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Jordan River Foundation attempts to uplift poverty plagued rural areas

Through saving and credit groups, community members support each other with loans, which are invested in small businesses and projects

By Ana V. Ibáñez Prieto - Sep 12,2018 - Last updated at Sep 12,2018

AMMAN — The Jordan River Foundation (JRF) NGO, is currently implementing a series of training sessions on agribusiness across the governorates of Ajloun, Madaba, Mafraq, Jerash and Balqa, aimed at creating sustainable employment and income generating opportunities for youth and women among local communities. 

The training sessions will be implemented in collaboration with the Jordanian Enterprise for Development Corporation (JEDCO) and funded by the International Fund for Agricultural Development. The trainings are part of JRF’s rural economic development and employment project (REGEP), which attempts to reduce poverty and inequality across rural areas through the development of saving and credit groups combined with business mentoring and trainings for small farming groups. 

Through the saving and credit groups, members of the local community save money together and support each other with loans, which are later invested in small businesses and projects such as farming enterprises. 

Majd Sulaiman, community empowerment programme manager at JRF, told The Jordan Times that “although we have had saving and credit groups in Jordan for decades, this is the first time that it is done in an institutionalised way, allowing communities to come together and start initiatives they would not have been able to launch before”, adding that “this way, people develop a sense of ownership and commitment to their very own money, rather than relying on grants”.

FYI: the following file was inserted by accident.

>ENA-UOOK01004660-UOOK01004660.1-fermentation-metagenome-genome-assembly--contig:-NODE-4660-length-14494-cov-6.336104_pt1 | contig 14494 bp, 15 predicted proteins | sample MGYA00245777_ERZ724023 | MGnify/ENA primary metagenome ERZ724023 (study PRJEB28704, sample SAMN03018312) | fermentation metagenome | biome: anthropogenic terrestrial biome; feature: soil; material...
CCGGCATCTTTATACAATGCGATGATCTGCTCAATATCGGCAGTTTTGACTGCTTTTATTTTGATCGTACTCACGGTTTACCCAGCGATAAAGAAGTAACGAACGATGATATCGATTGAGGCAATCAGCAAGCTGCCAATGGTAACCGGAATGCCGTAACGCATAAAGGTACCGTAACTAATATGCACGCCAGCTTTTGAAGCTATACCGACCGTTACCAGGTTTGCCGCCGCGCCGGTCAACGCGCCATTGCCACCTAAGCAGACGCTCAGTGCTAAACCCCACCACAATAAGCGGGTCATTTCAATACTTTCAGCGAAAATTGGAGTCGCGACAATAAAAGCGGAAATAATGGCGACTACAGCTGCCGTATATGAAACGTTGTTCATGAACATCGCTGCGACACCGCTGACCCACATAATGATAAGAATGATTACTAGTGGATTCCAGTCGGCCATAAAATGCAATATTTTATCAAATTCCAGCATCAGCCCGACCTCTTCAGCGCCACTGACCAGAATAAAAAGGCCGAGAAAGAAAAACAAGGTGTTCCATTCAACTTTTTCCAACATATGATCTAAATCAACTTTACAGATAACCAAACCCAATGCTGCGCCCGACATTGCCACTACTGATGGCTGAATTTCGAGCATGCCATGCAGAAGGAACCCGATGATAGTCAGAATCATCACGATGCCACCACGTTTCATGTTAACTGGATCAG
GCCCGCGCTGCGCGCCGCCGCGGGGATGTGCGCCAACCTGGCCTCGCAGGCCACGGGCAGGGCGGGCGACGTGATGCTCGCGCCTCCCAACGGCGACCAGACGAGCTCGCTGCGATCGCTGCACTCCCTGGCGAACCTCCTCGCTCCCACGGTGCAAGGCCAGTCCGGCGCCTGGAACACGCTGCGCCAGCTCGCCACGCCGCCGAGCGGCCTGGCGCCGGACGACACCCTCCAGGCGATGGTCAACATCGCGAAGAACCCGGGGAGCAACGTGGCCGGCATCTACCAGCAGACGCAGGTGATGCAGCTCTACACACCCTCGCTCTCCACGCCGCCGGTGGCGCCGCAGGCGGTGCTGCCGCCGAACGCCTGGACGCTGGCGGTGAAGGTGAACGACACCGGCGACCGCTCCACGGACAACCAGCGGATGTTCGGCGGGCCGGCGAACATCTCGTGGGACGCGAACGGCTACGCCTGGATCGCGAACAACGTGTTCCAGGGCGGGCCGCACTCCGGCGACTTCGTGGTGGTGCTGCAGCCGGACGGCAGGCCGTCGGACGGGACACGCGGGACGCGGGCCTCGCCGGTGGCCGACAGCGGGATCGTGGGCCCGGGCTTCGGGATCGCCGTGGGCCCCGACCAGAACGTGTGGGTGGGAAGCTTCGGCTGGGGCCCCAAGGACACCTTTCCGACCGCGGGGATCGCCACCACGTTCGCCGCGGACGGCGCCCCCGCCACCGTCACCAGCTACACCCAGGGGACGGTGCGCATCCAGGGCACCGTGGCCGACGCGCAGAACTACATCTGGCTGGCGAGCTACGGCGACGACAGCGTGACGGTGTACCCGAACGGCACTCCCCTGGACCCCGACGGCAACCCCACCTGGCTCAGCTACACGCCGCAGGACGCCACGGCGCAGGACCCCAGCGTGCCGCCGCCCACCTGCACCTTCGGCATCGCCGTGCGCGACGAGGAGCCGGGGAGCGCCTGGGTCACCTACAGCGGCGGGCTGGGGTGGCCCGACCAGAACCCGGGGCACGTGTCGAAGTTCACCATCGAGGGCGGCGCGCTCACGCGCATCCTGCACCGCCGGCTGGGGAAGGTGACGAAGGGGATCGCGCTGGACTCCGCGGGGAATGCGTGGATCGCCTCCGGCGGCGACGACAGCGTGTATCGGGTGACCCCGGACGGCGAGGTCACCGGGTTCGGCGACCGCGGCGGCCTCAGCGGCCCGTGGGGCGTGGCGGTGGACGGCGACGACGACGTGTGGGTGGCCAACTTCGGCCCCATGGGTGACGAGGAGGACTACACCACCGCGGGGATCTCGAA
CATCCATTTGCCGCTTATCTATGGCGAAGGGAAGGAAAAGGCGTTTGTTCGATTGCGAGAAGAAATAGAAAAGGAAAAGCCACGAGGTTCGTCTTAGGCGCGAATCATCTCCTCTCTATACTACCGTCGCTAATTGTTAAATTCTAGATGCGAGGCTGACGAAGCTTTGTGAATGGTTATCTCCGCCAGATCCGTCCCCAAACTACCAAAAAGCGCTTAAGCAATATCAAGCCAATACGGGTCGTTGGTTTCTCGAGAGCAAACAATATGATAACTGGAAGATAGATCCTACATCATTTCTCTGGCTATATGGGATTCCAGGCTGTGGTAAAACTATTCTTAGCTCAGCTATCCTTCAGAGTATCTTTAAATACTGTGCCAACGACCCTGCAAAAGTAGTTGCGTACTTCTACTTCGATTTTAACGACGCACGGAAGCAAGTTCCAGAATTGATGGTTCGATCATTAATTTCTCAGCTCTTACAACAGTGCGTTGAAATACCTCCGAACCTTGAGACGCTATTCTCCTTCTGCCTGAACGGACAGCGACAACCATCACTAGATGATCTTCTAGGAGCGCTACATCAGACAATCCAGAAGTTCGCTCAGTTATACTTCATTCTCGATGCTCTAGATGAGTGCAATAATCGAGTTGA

Over one year into the REGEP project, the JRF team has now started to train people in financial literacy, business development, access to finance and bookkeeping and community confidence groups. 

The new trainings are a result of an agreement between JRF and JEDCO following the completion of the programme’s first phase, which led to the creation of a total of 117 saving groups. 

“This year, the target is to create 120 new groups,” Sulaiman pointed out, noting that advanced business trainings are also being provided to beneficiaries of the programme’s first phase. 

Asked about the selection of the governorates targeted by the project, Sulaiman explained that “these are the areas where agriculture is one of the key income generators and this is what we are focusing on in order to fight the high levels of poverty affecting the rural population”. 

According to Jordan’s Poverty Reduction Strategy 2013-2020, rural areas across the Kingdom suffer from the highest levels of poverty, 16.8 per cent of the population living there, live in poverty and an additional 28.8 per cent of the rural population are in situations of vulnerability. 

“In order to address this issue, JRF will support beneficiaries of the project beyond the end of the trainings,” Sulaiman said, noting that the cycle of trainings will conclude around the end of this year. 

“Beneficiaries of the project will receive mentoring and coaching through the process, and our staff will support them in a daily basis to help them make progress in their projects, linking them with the necessary entities to achieve success in their initiatives,” she concluded.  

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